Fintech start-ups will not kill traditional high street banks, according to Professor Bjorn Cumps, from the Centre for Financial Services at Vlerick Business School.
In fact, the emergence of peer-to- peer lending platforms such as Zopa and money transfer services like TransferWise presents an exciting opportunity for traditional banks and new entrants – if they learn to collaborate.
Cumps, who hosts the ‘Fintech Futures’ workshops at Vlerick in Brussels, lists regulation, trust and client inertia as the most important reasons why it will be difficult for new fintech start-ups to dominate the financial markets in the way Uber and AirBnB have, saying:
“The financial sector is much more strongly regulated than most other markets and these strict regulations make it hard for start-ups to compete with established banks. Also, despite recent problems, customers still trust their banks and it takes time to build this trust. Finally, don’t underestimate customer inertia – people don’t like changing their bank and, while they will experiment with new products, there is a long way to go before they ditch them completely.”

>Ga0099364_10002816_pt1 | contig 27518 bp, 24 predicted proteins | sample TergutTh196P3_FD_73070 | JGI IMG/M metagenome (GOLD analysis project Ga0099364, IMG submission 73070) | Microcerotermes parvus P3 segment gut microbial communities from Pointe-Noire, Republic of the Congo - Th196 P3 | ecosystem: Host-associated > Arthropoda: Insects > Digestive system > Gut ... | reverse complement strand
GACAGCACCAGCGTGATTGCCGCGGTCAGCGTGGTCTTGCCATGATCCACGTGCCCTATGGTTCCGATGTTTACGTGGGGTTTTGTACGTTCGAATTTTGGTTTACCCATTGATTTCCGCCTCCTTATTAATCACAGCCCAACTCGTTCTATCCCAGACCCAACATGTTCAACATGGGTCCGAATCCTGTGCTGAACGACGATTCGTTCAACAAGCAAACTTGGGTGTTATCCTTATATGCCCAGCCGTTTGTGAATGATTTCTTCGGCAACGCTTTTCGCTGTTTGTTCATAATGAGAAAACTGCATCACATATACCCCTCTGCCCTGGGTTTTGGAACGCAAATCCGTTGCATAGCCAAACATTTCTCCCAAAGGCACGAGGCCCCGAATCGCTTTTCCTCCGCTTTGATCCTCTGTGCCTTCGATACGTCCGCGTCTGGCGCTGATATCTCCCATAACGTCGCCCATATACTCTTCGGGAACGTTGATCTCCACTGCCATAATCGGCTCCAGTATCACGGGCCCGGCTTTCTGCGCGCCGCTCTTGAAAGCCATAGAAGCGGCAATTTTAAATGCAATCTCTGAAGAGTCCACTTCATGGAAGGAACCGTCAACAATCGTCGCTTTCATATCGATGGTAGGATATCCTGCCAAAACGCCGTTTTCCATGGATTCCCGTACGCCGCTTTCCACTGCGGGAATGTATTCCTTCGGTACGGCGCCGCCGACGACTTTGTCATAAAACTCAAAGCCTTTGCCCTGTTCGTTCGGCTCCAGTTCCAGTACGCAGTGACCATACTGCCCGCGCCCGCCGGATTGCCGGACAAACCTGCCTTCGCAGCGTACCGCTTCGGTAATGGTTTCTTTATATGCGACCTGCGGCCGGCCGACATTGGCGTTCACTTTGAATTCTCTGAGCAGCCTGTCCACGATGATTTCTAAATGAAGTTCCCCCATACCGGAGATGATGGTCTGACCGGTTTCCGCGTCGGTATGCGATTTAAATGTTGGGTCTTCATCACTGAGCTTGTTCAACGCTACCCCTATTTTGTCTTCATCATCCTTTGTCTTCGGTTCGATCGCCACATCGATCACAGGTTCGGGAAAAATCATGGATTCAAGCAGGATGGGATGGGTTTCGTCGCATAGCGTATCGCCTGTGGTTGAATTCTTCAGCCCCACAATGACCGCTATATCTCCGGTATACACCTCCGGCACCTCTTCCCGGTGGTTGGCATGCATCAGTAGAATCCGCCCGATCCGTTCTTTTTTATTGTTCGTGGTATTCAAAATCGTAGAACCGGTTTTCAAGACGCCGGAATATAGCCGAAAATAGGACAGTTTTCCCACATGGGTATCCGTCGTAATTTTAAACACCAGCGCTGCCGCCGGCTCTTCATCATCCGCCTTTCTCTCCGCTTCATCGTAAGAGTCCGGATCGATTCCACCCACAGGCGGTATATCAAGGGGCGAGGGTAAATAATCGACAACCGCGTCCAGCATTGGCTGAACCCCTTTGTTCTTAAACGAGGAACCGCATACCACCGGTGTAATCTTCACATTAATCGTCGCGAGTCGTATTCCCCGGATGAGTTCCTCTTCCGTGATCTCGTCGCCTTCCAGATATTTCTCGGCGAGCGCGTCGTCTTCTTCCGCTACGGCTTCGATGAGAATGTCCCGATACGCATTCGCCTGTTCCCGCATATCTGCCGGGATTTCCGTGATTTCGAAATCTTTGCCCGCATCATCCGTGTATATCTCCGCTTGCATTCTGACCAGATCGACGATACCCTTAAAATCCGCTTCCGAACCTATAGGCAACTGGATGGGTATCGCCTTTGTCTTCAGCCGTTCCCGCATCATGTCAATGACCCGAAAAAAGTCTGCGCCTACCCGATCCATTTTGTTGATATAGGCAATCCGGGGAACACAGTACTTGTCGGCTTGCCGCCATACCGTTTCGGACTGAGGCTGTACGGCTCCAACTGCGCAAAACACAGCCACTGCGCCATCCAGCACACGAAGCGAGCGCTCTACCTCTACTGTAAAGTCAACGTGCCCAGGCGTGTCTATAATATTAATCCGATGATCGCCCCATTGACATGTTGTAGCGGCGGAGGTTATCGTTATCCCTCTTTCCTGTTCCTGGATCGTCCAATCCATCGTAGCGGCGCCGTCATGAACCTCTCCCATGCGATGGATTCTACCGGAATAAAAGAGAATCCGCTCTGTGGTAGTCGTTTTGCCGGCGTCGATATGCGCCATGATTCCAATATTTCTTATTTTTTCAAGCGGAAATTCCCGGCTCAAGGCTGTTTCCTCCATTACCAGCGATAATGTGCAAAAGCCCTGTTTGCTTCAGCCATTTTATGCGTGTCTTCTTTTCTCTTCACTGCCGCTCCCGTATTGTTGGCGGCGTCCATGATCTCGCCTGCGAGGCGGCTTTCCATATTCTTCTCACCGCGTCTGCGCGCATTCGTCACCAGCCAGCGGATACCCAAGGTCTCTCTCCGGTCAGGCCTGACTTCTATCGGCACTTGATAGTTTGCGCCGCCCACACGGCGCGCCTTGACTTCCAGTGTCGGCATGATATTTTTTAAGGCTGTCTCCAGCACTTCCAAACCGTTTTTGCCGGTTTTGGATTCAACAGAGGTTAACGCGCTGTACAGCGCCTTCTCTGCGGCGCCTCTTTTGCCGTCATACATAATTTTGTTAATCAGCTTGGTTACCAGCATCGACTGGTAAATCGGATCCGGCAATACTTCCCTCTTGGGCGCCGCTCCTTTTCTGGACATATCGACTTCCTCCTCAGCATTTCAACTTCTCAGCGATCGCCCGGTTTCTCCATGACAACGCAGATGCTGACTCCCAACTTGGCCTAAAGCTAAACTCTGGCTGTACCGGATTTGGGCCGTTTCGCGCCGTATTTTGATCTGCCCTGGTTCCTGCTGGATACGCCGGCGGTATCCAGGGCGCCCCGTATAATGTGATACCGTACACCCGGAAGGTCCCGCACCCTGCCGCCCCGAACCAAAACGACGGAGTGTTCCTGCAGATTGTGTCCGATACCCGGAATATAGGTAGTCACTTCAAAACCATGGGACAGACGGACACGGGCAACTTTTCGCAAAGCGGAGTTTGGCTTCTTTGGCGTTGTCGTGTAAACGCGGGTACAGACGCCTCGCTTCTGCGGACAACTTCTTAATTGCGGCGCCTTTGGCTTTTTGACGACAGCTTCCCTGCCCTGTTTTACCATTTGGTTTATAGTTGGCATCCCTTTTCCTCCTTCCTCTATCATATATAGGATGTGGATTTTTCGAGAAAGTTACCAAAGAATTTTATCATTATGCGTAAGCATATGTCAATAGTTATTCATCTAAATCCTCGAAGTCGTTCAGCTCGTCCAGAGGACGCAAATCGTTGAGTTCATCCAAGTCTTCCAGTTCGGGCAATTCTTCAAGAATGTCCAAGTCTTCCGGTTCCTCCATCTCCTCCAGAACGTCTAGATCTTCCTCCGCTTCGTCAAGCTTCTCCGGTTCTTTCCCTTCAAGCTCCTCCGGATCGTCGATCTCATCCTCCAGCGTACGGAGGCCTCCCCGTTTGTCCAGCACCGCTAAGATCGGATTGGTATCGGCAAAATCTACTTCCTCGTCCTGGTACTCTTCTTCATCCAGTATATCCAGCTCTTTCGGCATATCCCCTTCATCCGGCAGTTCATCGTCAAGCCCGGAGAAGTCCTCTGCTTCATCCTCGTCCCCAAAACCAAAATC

He states that, while banks are experiencing some disruption in their markets, those that collaborate effectively with new fintech firms are likely to prosper in the long-term:
“Banks know that developing their own new innovations and technology will take significant time and resources. So why not team up with a new fintech company? Both can then focus on what they are good at and benefit from each other’s strengths. TransferWise is already working with local banks and ING has formed a partnership with Kabbage, a new platform that provides loans to SME’s.”
“The icing on the cake is that while the banks and tech firms can refer clients to each other and work together to cover the whole market, their customers also benefit from a better and cheaper service. What’s not to like?!”